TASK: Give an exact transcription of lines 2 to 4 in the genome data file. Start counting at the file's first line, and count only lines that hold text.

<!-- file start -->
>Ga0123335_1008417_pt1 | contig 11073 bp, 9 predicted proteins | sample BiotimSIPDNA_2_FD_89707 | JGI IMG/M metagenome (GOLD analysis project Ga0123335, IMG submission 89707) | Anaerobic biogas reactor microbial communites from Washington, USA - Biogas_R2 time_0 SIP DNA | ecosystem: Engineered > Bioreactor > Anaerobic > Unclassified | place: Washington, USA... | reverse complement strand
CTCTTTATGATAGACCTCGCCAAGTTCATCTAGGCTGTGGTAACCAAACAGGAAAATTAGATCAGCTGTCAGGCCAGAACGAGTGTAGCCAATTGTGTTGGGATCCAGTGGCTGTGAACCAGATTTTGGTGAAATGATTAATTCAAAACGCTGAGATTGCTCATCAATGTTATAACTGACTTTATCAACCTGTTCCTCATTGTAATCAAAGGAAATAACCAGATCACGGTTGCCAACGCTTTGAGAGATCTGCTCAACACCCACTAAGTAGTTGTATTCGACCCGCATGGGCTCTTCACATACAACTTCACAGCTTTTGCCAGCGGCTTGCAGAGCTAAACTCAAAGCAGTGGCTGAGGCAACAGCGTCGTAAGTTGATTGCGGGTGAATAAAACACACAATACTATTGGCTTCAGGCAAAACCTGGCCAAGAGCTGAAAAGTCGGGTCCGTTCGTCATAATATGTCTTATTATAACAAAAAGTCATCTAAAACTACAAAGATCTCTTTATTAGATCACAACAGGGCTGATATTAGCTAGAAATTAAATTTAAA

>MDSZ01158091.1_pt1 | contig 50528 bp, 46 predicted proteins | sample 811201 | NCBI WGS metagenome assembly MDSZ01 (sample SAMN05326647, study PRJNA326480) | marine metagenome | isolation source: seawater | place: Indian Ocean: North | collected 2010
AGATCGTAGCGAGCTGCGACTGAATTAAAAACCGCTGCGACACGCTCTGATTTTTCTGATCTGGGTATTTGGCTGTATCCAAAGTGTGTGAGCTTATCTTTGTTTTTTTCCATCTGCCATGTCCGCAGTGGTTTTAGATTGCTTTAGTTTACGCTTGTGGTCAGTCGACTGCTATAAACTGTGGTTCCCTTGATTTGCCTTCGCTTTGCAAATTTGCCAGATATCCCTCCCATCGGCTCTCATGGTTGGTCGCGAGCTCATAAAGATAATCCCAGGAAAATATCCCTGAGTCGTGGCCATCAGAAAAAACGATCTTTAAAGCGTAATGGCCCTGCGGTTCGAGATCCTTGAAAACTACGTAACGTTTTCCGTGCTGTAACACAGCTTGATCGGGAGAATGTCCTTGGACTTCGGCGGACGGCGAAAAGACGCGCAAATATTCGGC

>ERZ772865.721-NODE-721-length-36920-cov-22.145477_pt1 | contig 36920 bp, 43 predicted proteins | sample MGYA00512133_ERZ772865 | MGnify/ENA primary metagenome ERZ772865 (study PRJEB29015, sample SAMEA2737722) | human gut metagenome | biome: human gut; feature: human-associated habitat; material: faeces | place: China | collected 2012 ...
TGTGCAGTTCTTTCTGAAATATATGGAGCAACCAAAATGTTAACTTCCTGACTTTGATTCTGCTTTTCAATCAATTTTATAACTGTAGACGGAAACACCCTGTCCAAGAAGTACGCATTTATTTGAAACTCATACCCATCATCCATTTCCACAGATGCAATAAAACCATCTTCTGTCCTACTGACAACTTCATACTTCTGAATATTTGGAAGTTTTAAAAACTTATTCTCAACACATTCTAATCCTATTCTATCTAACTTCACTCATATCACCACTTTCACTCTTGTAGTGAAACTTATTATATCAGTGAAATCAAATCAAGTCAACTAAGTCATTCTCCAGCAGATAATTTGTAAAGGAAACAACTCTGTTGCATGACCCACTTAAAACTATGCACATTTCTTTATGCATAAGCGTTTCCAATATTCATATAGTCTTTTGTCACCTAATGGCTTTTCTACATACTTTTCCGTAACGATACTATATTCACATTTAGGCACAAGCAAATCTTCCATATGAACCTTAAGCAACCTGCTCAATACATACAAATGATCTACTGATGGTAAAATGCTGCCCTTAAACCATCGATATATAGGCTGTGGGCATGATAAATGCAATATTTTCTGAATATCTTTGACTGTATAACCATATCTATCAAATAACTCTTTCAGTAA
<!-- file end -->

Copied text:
CTCTTTATGATAGACCTCGCCAAGTTCATCTAGGCTGTGGTAACCAAACAGGAAAATTAGATCAGCTGTCAGGCCAGAACGAGTGTAGCCAATTGTGTTGGGATCCAGTGGCTGTGAACCAGATTTTGGTGAAATGATTAATTCAAAACGCTGAGATTGCTCATCAATGTTATAACTGACTTTATCAACCTGTTCCTCATTGTAATCAAAGGAAATAACCAGATCACGGTTGCCAACGCTTTGAGAGATCTGCTCAACACCCACTAAGTAGTTGTATTCGACCCGCATGGGCTCTTCACATACAACTTCACAGCTTTTGCCAGCGGCTTGCAGAGCTAAACTCAAAGCAGTGGCTGAGGCAACAGCGTCGTAAGTTGATTGCGGGTGAATAAAACACACAATACTATTGGCTTCAGGCAAAACCTGGCCAAGAGCTGAAAAGTCGGGTCCGTTCGTCATAATATGTCTTATTATAACAAAAAGTCATCTAAAACTACAAAGATCTCTTTATTAGATCACAACAGGGCTGATATTAGCTAGAAATTAAATTTAAA

>MDSZ01158091.1_pt1 | contig 50528 bp, 46 predicted proteins | sample 811201 | NCBI WGS metagenome assembly MDSZ01 (sample SAMN05326647, study PRJNA326480) | marine metagenome | isolation source: seawater | place: Indian Ocean: North | collected 2010
AGATCGTAGCGAGCTGCGACTGAATTAAAAACCGCTGCGACACGCTCTGATTTTTCTGATCTGGGTATTTGGCTGTATCCAAAGTGTGTGAGCTTATCTTTGTTTTTTTCCATCTGCCATGTCCGCAGTGGTTTTAGATTGCTTTAGTTTACGCTTGTGGTCAGTCGACTGCTATAAACTGTGGTTCCCTTGATTTGCCTTCGCTTTGCAAATTTGCCAGATATCCCTCCCATCGGCTCTCATGGTTGGTCGCGAGCTCATAAAGATAATCCCAGGAAAATATCCCTGAGTCGTGGCCATCAGAAAAAACGATCTTTAAAGCGTAATGGCCCTGCGGTTCGAGATCCTTGAAAACTACGTAACGTTTTCCGTGCTGTAACACAGCTTGATCGGGAGAATGTCCTTGGACTTCGGCGGACGGCGAAAAGACGCGCAAATATTCGGC